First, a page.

What’s popular in an industry might not always be what’s best for your particular business. There are benefits to leaning on experts in your field to develop a base plan, but every company has its own unique standards and decisions to be made. How is the status quo affecting your business?
When common practices cause unique challenges
An ARI customer in the industrial field with more than 6,000 trucks recently found themselves asking a very similar question. At the direction of their former fleet provider, they followed the industry standard of ordering only one light-duty pick-up model from only one manufacturer.
While consistency and standardization can be a smart financial move, it became clear that the ½ ton trucks were under-performing in the field and needed more maintenance in shorter cycles than what was financially sensible.
Identifying the weight of the problem
After reviewing the client’s data, we suspected the cost culprit was overloading. Overloading is a common issue in industries that rely heavily on trucks to get the job done. Material weight isn’t usually a priority for drivers when they are laser-focused on serving their customers, but fleet ends up paying the price.
ARI’s team set to work to confirm the underlying issue, weighing several trucks at one of the customer’s garages. We found that the trucks were carrying an average of 1,000 lbs. over the manufacturer’s stated payload rating. With that in mind, we went into the customer’s spring order cycle with a new plan of attack. We recommended upgrading to a ¾ ton truck that could handle an additional 2,000 lbs compared to their current selector. This would increase the reliability of the truck while also making them safer for drivers.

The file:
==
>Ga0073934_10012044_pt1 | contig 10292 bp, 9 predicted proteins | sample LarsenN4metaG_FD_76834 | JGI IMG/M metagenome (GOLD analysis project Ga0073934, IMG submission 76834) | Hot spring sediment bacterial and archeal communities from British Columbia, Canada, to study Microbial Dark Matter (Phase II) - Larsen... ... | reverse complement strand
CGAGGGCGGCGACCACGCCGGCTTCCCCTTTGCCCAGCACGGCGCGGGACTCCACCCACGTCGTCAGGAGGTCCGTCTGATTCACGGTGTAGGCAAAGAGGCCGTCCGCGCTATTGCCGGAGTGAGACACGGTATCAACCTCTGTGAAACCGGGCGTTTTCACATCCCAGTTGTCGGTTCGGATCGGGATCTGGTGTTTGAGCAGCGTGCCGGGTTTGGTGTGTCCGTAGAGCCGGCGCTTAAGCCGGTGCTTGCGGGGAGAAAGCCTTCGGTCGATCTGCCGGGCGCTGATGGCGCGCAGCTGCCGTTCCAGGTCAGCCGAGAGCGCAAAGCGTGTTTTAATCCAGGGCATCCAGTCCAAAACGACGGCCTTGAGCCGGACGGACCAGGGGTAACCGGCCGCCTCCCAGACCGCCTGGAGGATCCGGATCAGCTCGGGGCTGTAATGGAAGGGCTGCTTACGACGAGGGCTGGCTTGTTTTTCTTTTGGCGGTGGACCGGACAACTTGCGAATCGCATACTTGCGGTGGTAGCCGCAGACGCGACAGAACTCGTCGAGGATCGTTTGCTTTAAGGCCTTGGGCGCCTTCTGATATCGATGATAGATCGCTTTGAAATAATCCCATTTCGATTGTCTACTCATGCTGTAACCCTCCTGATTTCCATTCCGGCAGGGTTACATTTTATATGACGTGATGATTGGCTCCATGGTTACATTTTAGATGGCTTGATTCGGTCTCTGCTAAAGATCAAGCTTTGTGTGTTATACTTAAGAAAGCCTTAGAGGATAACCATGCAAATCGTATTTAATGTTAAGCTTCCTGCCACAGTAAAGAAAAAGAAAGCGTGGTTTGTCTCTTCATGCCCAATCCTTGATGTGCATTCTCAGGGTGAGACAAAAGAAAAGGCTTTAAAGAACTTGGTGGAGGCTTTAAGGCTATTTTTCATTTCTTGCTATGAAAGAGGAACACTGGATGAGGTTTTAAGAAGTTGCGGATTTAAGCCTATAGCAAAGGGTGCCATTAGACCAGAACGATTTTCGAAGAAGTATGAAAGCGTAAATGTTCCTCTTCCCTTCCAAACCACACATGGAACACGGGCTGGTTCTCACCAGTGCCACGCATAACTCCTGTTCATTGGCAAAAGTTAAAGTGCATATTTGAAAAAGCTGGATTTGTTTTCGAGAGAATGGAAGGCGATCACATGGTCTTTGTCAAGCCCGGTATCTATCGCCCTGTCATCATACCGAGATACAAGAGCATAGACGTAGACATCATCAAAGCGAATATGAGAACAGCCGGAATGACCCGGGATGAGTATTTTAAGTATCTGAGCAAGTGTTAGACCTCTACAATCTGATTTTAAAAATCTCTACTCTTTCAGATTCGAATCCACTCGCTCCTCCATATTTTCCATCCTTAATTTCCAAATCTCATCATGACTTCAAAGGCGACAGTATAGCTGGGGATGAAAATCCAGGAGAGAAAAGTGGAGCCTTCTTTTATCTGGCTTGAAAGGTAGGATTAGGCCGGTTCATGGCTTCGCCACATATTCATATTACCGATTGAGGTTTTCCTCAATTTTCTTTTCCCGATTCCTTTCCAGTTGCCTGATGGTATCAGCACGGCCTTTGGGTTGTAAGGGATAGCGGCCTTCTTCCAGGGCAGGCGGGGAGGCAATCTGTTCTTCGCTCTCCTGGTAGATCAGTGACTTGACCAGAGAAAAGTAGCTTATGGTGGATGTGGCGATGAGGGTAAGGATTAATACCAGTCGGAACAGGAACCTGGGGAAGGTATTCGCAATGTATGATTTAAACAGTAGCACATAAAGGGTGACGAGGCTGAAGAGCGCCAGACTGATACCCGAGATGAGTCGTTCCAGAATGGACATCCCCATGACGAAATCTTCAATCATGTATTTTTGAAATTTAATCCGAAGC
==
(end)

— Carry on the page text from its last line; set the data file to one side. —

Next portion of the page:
Doing the right thing can lighten your financial load
When comparing the costs of the current ½ ton truck versus the new recommended ¾ ton truck, we found that upgrading trucks in the spring and fall order cycle would save the customer $4,000 per vehicle. for a total acquisition savings of $2 million. The long-term cost savings will include downtime avoidance and less frequent replacement of tires, brakes and potentially powertrain components.
The customer was so happy with the enhancement that we’re now considering more eco-friendly options for future ordering cycles, which could eventually lead to even bigger savings. Sometimes, big issues in your fleet can be solved with one small fix.
Download our white paper on supply chain to see how managing your fleet today can lead to a more cost-effective future.